The jury found both Drew and Wes guilty of murder in the first degree, possession of a deadly weapon during the commission of a felony, and conspiracy in the first degree.
Delaware's statute defining self-defense within a dwelling provides:
In the prosecution of an occupant of a dwelling charged with killing or injuring an intruder who was unlawfully in said dwelling, it shall be a defense that the occupant was in the occupant's own dwelling at the time of the offense, and:
(1) The encounter between the occupant and intruder was sudden and unexpected, compelling the occupant to act instantly; or
(2) The occupant reasonably believed that the intruder would inflict personal injury upon the occupant or others in the dwelling; or
(3) The occupant demanded that the intruder disarm or surrender, and the intruder refused to do so.1
The question presented in this case is whether the reasonable belief that the intruder would inflict injury must be contemporaneous with the forceful actions taken against the intruder. Defendants contend that, once both intrusion and reasonable belief of danger have occurred, the rightful occupant of the dwelling has “license to slay the intruder” without considering whether the intruder has been disabled so as to no longer pose a threat.
The doctrine of self-defense within a dwelling differs from self-defense in other contexts. A defendant attacked outside her home must retreat rather than use deadly force, but inside her own dwelling she has no duty to retreat, even if she could do so with “complete safety.”2 An early phrasing of this doctrine can be found in State v. Talley3 : “As every man's dwelling house is also his castle of defense, in the eye of the law, he need not retreat at all (he being, in contemplation of law, in the same situation as one attacked elsewhere than in his own house who has retreated until he can do so no further, by reason of a wall or other obstruction that prevents him), but may slay his adversary thus attacking him.”4
In Delaware, the added protection granted to the occupant of a dwelling is not absolute. The statute provides a defense only in three circumstances: when the occupant 1) encounters the intruder suddenly and must act “instantly;” 2) reasonably believes that the intruder will inflict injury; or 3) demands that the intruder disarm or surrender and the intruder refuses. These three circumstances share a common element-the occupant is being placed in immediate peril. The plain meaning of this immediacy requirement is that the statute only affords protection if the occupant is confronted with one of the three circumstances at the time the occupant uses deadly force on the intruder.5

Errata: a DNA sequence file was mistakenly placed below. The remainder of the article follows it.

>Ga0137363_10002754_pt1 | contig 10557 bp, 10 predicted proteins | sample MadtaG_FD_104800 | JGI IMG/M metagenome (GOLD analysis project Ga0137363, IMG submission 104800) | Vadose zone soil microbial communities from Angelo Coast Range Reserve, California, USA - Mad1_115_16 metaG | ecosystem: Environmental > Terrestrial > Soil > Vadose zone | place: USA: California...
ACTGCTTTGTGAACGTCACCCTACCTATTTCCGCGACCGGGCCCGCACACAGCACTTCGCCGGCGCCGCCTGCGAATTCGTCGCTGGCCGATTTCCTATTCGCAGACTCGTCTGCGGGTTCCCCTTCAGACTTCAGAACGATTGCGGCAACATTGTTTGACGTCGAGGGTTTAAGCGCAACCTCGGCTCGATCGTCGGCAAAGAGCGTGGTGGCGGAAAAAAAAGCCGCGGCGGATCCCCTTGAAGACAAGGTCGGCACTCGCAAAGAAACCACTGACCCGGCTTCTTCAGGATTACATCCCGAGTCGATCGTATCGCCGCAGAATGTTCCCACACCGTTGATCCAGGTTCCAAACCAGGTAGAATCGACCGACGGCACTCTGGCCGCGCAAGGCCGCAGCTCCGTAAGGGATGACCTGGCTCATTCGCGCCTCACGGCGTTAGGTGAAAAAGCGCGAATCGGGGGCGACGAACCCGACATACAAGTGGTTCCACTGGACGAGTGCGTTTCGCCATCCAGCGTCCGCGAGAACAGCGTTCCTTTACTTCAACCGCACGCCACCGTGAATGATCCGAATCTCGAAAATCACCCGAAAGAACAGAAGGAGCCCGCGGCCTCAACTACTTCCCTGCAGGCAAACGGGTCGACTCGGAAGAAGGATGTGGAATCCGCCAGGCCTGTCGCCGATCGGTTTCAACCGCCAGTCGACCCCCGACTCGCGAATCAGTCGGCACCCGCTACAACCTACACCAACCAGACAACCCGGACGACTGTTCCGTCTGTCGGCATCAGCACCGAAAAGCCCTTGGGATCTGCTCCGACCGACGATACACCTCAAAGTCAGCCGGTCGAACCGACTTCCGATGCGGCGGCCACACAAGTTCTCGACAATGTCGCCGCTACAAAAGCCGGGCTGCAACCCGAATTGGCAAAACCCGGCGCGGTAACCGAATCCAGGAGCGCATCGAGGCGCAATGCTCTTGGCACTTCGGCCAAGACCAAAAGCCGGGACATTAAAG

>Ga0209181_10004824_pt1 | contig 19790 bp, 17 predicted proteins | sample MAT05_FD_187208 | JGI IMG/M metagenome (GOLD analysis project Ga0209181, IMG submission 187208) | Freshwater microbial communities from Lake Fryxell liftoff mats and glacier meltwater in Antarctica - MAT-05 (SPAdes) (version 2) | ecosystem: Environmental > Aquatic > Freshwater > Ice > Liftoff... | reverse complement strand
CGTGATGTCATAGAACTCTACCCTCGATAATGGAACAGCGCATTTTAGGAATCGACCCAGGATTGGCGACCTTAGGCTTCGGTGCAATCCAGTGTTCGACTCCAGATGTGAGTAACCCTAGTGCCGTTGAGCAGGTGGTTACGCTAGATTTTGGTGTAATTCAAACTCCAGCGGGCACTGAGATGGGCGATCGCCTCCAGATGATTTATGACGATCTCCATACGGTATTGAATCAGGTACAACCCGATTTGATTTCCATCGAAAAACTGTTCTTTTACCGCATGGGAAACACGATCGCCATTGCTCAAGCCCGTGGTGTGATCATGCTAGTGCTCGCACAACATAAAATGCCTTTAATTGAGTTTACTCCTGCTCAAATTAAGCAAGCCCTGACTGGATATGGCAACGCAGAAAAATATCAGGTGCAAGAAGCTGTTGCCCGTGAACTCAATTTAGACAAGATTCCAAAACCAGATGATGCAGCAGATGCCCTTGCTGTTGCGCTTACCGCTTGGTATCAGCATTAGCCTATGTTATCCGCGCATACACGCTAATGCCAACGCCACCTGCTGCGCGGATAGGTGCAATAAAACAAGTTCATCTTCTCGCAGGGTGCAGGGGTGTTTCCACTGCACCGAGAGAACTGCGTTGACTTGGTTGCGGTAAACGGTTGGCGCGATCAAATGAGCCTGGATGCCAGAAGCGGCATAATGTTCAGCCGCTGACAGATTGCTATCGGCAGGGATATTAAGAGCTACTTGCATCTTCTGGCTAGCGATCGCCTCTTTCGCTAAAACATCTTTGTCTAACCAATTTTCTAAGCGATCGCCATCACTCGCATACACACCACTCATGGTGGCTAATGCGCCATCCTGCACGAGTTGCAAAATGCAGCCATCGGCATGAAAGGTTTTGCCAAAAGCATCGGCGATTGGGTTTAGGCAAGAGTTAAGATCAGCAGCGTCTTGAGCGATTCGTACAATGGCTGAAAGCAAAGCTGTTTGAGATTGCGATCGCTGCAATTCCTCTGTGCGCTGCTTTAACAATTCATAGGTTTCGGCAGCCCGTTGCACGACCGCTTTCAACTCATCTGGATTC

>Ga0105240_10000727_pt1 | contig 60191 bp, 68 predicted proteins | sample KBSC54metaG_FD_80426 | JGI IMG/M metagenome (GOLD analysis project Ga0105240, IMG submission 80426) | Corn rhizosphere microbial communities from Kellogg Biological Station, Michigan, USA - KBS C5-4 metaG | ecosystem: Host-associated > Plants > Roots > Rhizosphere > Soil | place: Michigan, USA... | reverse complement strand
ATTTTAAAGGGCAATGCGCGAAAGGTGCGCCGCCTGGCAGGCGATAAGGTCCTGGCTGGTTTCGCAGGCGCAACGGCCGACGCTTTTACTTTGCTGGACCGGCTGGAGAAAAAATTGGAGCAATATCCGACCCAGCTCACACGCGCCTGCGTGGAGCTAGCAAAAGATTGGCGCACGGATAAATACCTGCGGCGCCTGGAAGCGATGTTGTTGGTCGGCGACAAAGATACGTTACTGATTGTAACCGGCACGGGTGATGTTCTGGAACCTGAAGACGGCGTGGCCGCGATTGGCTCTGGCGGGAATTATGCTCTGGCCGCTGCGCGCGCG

Nothing in the statutory language or Delaware case law supports defendants' contention that what begins as self-defense can be turned into a license to kill. Defendants rely on several extremely broad self-defense within a dwelling statutes from other jurisdictions in arguing their position. For example, the California statute provides: “[a]ny person using force intended or likely to cause death ․ within his or her residence shall be presumed to have held a reasonable fear of imminent peril of death or great bodily injury ․ when that force is used․”6 Colorado's so-called “make my day” statute provides the occupant of a dwelling immunity from prosecution:
[A]ny occupant of a dwelling is justified in using ․ deadly force [ ] against another person when that other person has made an unlawful entry into the dwelling and when the occupant has a reasonable belief that such other person has committed a crime in the dwelling in addition to the uninvited entry, or is committing or intends to commit a crime against a person or property in addition to the uninvited entry and when the occupant reasonably believes that such other person might use any physical force, no matter how slight, against any occupant.7
Delaware's statute, however, is not comparable to either of these statutes. Moreover, defendants have failed to identify any jurisdiction, including California and Colorado, where an occupant of a dwelling is justified in using deadly force after the intruder has been totally subdued.
Based on the foregoing, we conclude that the “added” jury instruction explaining the limitation on the defense of self-defense within a dwelling correctly stated the law. Accordingly, the judgements of the Superior Court are hereby AFFIRMED.
1. 11 Del. C. § 469
2. 11 Del. C. § 464(e)(2).
3. 33 A. 181 (Del.1886)
4. Id. at 182-83; see also State v. Mills, 69 A. 841, 843-44 (Del.Super.Ct.1908) (“The owner and occupant may kill the trespasser, if he honestly believes, on reasonable grounds, such killing to be necessary to protect his life or his person against a felonious assault by the trespasser in the course of the conflict with him in the rightful defense of his dwelling house and property”).
5. See Ryan v. State, 791 A.2d 742, 743 (Del.2002) (Language of unambiguous statute is given its plain meaning.)
6. Cal.Penal Code § 198.5
7. § 18-1-704.5, 8B C.R.S. (1986).
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Docket No: Nos. 72, 2002, 74, 2002.
Decided: February 13, 2003
Court: Supreme Court of Delaware.